- Productization: In this step, we will fine-tune and improve the usability of our software so
that it matches the expectations of our customers. All of the improvements we will perform will be applied “upstream-first,” i.e., we will first apply the changes in the Community code base so
that the next release of our software (both Community and Enterprise) can benefit from the enhancements.
- Aggregation/Packaging (optional): Today, we are also improving the way we package our software so that our offering focuses more on “customer use cases” rather than on “specific technical features” by aggregating several projects in what we call “enterprise platforms.” You can read more about these platforms and roadmap in Shaun’s blog. Essentially, our productization teams will pull together the most commonly used JEMS components in their best versions, integrate them and perform cross-testing for these components. Each platform will be available as a single download, with all components guaranteed to work together seamlessly out of the box.
From a distribution standpoint, source code and binary for Community releases will continue to be made
available like they are today with no changes. For the Enterprise releases, the source code will obviously be freely accessible (we are using the exact same CVS/SVN servers/trees for platform development)
but the binaries will only be accessible if you build it yourself or subscribe to our developer subscription,
production subscription, or Red Hat Developer Studio (future name of the Exadel Studio Pro IDE).
Let’s be clear that the “Enterprise” software will NOT be a “blended” community version with non-open
source features; it is exactly the opposite in fact. The Enterprise version is a subset of the Community version that is enterprise-ready and we can guarantee support for up to 5 years. While this new development, distribution and support model looks and smells a lot like the good old RHEL/Fedora model applied to Red Hat’s Linux distribution, it is not exactly the same. While the rules are the same with regard to the binaries, the JBoss source code will remain public and accessible during the complete Enterprise lifecycle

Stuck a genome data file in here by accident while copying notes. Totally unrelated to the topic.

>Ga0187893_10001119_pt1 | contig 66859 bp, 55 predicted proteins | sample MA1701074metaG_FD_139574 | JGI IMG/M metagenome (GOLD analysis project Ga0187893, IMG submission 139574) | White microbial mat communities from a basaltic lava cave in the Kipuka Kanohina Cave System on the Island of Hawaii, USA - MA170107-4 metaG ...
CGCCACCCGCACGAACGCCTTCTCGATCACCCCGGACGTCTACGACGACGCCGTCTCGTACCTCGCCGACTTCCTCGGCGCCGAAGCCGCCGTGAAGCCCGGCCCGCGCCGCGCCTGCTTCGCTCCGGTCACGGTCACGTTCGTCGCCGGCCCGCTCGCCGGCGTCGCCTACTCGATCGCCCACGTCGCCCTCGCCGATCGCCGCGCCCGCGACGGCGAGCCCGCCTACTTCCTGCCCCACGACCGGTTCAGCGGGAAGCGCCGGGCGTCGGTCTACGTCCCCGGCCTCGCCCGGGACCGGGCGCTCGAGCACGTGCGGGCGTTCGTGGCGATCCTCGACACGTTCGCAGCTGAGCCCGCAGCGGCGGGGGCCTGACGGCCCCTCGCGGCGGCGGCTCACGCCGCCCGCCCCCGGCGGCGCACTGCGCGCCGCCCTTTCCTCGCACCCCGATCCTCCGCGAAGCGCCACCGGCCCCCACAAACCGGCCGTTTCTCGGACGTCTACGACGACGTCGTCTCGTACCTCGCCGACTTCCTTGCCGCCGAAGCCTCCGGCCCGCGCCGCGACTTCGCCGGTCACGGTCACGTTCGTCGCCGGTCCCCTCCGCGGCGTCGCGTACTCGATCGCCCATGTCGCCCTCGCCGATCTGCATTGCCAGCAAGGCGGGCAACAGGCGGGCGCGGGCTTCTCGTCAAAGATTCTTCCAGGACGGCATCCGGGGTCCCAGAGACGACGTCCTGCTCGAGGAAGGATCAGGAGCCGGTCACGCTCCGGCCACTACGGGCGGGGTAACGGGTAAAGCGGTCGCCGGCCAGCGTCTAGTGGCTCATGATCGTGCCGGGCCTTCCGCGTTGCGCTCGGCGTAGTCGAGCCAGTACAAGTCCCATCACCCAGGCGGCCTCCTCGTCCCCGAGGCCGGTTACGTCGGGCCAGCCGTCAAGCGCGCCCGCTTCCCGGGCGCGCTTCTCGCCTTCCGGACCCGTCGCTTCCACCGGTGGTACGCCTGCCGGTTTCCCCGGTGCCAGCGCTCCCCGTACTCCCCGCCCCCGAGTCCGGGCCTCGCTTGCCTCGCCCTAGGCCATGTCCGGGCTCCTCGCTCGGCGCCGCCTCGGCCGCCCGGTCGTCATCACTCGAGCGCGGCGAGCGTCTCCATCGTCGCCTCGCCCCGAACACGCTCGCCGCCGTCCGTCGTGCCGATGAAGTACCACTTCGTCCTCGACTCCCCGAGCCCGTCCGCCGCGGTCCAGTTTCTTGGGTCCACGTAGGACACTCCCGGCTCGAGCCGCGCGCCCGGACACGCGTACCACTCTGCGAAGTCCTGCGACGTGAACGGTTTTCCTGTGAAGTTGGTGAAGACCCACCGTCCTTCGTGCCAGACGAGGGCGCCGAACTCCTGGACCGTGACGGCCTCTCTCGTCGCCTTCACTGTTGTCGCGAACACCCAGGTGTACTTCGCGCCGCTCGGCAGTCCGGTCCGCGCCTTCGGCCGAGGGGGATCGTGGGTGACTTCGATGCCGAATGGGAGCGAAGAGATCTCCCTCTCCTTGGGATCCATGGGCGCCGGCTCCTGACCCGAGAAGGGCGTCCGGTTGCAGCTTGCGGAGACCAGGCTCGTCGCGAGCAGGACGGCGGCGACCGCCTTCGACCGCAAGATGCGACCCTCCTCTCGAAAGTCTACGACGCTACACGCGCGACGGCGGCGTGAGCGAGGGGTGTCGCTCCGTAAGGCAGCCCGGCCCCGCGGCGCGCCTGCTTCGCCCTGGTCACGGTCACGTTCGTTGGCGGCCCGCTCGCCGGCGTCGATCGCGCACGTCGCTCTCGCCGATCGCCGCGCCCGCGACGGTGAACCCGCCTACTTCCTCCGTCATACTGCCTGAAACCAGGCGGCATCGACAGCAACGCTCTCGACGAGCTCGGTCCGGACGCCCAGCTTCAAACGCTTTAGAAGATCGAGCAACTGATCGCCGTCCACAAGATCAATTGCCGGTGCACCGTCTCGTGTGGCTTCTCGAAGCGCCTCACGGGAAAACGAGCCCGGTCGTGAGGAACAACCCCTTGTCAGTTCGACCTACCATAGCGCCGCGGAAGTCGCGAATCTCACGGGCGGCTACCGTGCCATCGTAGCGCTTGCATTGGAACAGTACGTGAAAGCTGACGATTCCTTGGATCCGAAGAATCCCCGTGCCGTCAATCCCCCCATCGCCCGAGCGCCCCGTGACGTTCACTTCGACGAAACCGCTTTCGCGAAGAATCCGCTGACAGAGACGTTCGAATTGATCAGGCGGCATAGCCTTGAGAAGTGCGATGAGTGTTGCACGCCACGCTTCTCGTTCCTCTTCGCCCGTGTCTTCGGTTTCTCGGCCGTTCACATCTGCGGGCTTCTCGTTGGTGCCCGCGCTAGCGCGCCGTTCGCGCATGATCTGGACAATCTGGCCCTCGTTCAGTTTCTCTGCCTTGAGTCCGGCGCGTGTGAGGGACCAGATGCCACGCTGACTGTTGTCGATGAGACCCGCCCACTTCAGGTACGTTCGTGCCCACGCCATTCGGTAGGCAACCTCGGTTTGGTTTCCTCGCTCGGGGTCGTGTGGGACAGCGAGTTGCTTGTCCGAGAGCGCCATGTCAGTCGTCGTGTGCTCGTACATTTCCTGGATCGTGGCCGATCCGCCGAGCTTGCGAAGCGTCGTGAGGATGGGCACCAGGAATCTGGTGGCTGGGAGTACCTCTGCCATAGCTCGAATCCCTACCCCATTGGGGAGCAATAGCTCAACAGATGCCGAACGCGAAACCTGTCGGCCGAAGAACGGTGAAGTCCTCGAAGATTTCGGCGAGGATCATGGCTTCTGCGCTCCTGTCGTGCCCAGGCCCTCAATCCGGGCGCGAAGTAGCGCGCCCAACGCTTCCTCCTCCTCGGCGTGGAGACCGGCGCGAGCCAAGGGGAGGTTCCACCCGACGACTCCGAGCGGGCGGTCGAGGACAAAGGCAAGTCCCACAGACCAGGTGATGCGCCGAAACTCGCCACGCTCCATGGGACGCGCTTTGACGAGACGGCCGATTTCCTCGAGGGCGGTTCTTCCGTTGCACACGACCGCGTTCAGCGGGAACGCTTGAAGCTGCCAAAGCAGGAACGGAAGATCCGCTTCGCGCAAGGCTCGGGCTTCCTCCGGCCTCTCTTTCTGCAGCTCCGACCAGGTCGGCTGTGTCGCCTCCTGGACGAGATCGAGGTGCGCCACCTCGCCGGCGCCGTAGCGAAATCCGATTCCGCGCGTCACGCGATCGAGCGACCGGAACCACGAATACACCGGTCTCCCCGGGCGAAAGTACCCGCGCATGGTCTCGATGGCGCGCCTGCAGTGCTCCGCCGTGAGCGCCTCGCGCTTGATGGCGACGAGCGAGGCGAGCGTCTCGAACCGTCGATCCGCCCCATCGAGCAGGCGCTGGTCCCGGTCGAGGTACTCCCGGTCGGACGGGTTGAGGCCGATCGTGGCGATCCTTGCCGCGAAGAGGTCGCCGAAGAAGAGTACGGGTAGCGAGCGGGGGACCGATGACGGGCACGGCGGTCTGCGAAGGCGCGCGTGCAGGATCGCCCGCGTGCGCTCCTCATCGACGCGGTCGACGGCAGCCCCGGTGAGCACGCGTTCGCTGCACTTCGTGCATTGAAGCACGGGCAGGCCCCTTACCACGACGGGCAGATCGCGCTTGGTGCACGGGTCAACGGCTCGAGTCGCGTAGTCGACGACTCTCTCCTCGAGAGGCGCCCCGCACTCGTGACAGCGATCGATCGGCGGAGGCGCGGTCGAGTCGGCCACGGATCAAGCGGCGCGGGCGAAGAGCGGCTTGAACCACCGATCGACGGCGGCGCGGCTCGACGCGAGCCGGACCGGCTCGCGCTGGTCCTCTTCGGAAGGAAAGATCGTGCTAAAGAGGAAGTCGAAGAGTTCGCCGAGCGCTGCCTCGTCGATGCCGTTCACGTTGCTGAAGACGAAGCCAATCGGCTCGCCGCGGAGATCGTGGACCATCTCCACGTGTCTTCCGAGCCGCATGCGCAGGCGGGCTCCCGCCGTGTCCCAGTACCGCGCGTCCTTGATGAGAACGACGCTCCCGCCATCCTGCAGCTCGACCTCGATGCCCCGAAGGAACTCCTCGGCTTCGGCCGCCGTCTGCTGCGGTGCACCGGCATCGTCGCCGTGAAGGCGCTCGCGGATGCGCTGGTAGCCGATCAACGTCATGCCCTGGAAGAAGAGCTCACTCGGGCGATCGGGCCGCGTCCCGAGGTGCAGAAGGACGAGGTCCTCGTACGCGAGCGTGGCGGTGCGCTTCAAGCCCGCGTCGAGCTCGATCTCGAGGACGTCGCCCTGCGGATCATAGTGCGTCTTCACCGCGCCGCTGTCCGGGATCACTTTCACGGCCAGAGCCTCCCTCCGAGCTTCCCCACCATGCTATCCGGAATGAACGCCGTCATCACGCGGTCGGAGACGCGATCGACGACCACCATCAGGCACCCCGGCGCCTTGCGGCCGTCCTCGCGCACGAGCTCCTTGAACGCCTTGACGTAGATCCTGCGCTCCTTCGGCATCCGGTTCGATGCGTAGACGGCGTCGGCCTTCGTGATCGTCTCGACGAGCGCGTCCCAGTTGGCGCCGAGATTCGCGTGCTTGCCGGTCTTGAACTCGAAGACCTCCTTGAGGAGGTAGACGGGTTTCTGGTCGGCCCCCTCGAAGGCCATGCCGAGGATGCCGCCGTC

activity, not just for specific release snapshots.
From a support standpoint, we will only support the Enterprise versions of our software. This enables us to
support you even better and for a much longer period (up to 5 years) with quarterly cumulative patches (bugs only) and bi-annual updates. We are also offering development subscriptions where some community versions of our software will be supported, but not with the same SLA (see Shaun’s blog on that
topic). BTW, existing users of JBoss 3.x or 4.0.x will still be able to get support for these versions. The new rules only apply to new releases of our Enterprise Platforms and Frameworks, so none of the previous releases are affected by this change.
The bottom line is that since we will be focusing on stabilizing features on Enterprise Platforms, it means in turn that the JBoss.org community will have even more freedom and flexibility and will be able to focus
on what it does best: innovate. JBoss.org is where we will continue to innovate JBoss Enterprise Middleware. But now, projects are no longer tied to productization cycles. That means you can expect more bleeding edge technologies, more often. Once these technologies are enterprise-ready, we’ll integrate them into JBoss Enterprise Platforms. As a sign of that change, you should visit the newly redesigned and enhanced JBoss.org